What's the distinction between the following pairs of imperatives (ignoring efficacy)?
"Eat more vegetables" vs. "Eat less starch and fat"
"Look both ways before crossing the street" vs. "Don't get hit by a bus"
"Put your hands up" vs. "Don't put your hands down"
"Get enough sleep" vs. "Don't stay up all night"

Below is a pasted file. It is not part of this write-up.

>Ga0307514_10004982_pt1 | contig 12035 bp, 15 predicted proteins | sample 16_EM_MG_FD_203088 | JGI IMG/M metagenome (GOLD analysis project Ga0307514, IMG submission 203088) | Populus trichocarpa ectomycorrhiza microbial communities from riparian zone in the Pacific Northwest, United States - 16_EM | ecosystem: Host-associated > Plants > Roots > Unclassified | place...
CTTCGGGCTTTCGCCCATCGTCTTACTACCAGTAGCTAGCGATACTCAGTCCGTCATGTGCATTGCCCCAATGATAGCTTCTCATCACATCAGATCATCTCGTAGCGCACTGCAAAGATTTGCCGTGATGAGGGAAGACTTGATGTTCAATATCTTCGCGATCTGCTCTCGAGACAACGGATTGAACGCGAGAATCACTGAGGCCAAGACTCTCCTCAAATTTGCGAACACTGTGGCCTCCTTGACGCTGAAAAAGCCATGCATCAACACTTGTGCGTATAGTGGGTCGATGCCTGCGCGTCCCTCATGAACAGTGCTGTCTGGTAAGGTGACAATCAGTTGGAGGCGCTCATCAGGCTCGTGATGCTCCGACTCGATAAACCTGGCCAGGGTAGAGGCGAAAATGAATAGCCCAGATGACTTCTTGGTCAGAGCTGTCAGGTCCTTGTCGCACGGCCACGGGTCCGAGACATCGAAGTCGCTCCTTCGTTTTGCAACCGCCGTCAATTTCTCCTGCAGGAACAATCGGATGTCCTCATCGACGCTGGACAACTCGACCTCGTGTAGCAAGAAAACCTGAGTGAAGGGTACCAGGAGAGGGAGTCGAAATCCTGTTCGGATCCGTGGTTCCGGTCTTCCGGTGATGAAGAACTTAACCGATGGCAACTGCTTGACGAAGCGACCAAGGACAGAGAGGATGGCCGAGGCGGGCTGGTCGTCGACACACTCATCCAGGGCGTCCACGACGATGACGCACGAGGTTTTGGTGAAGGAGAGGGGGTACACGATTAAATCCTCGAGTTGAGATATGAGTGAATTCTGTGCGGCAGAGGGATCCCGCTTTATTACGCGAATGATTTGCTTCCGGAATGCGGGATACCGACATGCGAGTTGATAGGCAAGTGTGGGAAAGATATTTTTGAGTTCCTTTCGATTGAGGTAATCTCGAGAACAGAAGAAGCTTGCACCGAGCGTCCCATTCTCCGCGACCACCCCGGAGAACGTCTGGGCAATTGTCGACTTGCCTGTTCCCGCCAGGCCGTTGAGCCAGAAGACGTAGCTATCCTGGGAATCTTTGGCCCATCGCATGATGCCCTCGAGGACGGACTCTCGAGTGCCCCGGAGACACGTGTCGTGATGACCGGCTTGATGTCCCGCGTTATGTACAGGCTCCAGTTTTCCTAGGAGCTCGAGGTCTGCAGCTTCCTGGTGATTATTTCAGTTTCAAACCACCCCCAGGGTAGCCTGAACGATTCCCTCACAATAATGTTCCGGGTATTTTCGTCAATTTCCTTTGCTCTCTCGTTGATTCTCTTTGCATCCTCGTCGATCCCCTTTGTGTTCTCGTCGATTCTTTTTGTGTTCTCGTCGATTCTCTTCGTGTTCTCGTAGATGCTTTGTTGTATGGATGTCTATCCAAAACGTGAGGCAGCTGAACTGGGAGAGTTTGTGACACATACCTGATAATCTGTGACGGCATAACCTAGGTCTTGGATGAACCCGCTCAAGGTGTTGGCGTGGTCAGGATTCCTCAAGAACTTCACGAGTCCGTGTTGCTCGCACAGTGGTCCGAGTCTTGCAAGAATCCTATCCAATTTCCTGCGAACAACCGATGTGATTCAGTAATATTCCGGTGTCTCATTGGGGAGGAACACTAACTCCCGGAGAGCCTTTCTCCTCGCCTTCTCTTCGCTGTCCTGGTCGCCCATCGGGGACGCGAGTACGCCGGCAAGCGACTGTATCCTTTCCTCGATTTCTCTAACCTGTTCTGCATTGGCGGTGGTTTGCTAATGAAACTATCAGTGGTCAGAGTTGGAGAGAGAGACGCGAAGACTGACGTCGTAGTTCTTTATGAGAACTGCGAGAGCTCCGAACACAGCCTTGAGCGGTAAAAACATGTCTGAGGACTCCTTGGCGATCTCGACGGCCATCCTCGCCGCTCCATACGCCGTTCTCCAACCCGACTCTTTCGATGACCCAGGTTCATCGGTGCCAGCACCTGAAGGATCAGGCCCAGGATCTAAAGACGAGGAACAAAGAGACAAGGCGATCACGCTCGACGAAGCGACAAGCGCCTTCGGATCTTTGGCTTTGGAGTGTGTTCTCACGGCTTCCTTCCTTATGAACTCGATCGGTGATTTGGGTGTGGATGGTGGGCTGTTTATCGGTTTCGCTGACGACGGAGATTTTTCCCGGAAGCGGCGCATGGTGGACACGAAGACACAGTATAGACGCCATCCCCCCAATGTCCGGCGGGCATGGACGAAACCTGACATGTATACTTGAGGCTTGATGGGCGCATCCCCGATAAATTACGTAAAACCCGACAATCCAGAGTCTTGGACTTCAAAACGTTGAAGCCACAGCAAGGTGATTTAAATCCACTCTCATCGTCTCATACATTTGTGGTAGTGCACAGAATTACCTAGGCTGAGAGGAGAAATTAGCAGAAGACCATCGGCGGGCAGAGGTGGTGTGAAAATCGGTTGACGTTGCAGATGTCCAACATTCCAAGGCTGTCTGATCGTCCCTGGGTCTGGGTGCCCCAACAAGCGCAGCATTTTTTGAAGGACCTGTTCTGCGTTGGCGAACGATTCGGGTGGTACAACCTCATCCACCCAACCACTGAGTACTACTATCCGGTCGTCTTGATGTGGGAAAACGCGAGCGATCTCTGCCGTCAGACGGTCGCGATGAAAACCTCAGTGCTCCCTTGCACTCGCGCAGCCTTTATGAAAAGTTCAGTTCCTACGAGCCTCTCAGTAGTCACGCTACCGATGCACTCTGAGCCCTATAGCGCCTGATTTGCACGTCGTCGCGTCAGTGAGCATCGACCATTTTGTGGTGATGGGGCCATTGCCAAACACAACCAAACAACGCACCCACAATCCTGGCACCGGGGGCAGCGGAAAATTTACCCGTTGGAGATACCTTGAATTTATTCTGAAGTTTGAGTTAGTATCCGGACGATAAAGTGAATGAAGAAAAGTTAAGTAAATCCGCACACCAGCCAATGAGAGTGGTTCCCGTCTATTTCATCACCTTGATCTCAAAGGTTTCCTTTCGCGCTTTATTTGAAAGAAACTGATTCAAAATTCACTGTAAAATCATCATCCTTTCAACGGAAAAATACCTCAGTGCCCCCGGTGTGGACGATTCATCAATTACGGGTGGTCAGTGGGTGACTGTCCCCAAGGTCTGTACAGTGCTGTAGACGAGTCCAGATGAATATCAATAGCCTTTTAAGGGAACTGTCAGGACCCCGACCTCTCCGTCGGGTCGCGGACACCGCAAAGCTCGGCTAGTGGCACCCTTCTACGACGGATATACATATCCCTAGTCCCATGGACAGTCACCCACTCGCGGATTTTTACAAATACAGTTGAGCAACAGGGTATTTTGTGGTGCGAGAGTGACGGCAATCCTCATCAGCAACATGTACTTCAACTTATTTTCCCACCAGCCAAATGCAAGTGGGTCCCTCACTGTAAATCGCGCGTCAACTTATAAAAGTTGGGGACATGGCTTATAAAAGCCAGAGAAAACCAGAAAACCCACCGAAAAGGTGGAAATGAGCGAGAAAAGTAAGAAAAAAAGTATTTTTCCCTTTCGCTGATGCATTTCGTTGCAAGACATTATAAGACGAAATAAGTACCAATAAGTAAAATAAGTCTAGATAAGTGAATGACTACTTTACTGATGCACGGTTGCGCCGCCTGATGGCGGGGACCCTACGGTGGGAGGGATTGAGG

"Use the toilet" vs. "Don't pee on my house"
"Vote for me" vs. "Don't vote for them"
"Hold it like this" vs. "Don't hold it like that"
"Feel good about yourself and move on" vs. "Don't beat yourself up"
"Take a long walk off a short pier" vs. "Stop badgering me"
'Urging/exhorting people towards' and 'don't deter them from' capture some of the sentiment but they fail to capture the distinction. If I was being meta-ironic, I'd say 'Don't exhort people towards, rather, deter them from'.